"We're doing a dance degree at Greenwich," says my 20-year-old neighbour, pointing to her fair-haired friend. But now they're spending the weekend working in a vegan cafe, hoping to slip out to see Bjork. Bjork has been here before, she just can't remember.

If for some Glastonbury is joining the social season with Ascot and Henley, its style is still young and grungy. At Henley gentlemen must still wear ties. Here I spent 24 hours without seeing anyone else with one on. Ascot cocktail dresses and feather hats can look vulgar. Here the middle class come in muddy disguise.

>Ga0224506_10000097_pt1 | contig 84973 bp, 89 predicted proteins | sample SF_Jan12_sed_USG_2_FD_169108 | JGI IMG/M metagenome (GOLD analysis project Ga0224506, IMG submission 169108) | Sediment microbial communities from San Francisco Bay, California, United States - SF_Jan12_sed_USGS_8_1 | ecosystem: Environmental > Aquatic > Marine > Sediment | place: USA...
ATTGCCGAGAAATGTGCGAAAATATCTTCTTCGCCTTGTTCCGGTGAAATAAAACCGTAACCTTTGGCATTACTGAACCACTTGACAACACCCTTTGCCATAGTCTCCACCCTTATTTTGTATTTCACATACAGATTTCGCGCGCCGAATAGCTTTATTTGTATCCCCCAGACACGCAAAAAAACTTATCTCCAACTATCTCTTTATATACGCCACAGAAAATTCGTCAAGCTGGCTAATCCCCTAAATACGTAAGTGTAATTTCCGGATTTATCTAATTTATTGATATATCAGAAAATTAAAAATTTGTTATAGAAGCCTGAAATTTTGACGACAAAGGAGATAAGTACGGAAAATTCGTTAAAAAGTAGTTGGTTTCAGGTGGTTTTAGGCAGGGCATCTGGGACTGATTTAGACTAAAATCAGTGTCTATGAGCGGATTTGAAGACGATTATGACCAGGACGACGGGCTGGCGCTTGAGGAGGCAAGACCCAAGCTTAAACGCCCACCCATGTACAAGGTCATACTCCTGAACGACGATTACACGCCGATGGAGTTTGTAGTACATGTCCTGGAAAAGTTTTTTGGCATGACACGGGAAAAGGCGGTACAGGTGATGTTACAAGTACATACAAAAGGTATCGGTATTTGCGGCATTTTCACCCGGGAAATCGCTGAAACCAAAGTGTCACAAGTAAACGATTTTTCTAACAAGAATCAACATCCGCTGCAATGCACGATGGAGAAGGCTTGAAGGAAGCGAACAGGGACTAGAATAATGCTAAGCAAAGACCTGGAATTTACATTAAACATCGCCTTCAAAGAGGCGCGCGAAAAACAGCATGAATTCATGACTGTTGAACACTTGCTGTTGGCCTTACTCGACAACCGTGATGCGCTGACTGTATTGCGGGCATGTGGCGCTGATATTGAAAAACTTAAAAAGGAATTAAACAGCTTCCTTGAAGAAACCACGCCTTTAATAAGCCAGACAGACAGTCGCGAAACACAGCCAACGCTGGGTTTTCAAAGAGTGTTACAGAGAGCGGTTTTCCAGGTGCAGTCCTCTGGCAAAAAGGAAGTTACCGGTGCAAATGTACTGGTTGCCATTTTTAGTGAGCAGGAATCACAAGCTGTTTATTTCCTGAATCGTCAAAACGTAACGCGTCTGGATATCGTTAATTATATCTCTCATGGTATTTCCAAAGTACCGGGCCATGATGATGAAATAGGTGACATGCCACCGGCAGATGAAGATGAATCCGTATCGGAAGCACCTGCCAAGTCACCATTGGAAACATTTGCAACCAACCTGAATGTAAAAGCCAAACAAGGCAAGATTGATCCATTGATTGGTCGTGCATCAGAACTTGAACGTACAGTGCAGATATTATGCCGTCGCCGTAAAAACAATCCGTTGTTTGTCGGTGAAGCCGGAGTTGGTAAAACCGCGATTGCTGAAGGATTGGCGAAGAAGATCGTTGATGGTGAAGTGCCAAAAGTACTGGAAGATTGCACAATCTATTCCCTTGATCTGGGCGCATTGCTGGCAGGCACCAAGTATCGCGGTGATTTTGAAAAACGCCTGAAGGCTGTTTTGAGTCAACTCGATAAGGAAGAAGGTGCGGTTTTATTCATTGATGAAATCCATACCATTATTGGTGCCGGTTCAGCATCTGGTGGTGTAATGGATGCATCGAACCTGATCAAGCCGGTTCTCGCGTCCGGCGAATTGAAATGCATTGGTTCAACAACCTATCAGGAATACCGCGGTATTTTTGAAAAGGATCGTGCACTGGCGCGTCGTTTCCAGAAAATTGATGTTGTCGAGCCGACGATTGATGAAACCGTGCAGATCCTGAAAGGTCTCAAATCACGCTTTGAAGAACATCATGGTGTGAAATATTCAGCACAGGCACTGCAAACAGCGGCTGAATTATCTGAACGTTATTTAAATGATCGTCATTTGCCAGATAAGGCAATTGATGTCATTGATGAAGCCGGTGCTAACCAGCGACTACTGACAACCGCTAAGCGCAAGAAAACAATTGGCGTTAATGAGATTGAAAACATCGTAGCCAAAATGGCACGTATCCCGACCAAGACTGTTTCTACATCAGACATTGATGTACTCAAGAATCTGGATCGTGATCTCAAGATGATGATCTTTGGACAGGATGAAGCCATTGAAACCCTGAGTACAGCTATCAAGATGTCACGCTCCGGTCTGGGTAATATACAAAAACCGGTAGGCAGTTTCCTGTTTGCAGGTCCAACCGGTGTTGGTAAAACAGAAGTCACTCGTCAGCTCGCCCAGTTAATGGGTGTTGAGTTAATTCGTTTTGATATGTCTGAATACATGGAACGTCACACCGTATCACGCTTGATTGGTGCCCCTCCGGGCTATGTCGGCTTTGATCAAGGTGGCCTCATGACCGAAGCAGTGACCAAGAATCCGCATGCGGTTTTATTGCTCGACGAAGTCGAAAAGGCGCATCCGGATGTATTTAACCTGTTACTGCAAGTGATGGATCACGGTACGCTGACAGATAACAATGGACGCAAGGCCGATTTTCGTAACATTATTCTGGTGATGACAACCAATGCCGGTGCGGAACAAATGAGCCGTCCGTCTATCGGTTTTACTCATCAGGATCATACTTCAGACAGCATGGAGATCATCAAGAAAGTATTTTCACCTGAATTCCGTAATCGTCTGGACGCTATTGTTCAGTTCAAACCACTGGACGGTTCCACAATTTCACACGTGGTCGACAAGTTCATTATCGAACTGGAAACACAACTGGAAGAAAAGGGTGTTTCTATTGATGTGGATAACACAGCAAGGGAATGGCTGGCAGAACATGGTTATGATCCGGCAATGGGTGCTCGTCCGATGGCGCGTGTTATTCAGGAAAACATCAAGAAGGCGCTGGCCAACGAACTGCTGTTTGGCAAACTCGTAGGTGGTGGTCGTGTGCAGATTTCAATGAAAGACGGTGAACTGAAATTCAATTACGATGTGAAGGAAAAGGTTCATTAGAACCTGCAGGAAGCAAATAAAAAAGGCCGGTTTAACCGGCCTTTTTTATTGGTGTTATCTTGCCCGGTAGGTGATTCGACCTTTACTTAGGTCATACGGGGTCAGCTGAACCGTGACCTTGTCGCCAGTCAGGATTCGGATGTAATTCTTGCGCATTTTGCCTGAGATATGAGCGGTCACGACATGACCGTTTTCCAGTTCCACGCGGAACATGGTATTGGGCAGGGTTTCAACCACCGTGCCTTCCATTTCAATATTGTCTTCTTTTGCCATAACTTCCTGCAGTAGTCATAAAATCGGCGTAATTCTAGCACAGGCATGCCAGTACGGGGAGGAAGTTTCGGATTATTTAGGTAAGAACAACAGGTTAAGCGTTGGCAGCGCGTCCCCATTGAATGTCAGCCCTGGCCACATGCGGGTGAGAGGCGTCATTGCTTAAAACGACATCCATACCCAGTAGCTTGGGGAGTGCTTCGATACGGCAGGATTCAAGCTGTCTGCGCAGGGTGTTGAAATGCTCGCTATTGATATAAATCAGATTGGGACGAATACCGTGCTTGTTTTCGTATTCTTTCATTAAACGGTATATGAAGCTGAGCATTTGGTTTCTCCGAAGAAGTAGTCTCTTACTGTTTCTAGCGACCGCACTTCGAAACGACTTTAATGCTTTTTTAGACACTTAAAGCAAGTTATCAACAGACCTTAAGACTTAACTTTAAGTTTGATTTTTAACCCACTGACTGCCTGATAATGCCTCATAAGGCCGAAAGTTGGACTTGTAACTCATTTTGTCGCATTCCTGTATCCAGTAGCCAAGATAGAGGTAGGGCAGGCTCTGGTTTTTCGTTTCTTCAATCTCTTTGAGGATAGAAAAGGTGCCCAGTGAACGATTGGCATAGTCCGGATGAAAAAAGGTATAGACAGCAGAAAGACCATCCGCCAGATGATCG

Over in the The Times, Pete Paphides looks at what the bill tells us about the modern world:
Winehouse aside, it was a bill that rammed home the point that we are living in a postOasis age, where supersized indie bands trumpet the everyman values that allow their fans to live vicariously through them. Dundee’s bafflingly popular practitioners of indie dirges, The View, seemed to suit the worsening conditions. If only their fans’ chant – “The View are on fire!” – were true.


2 comments:

caffeinehunter said...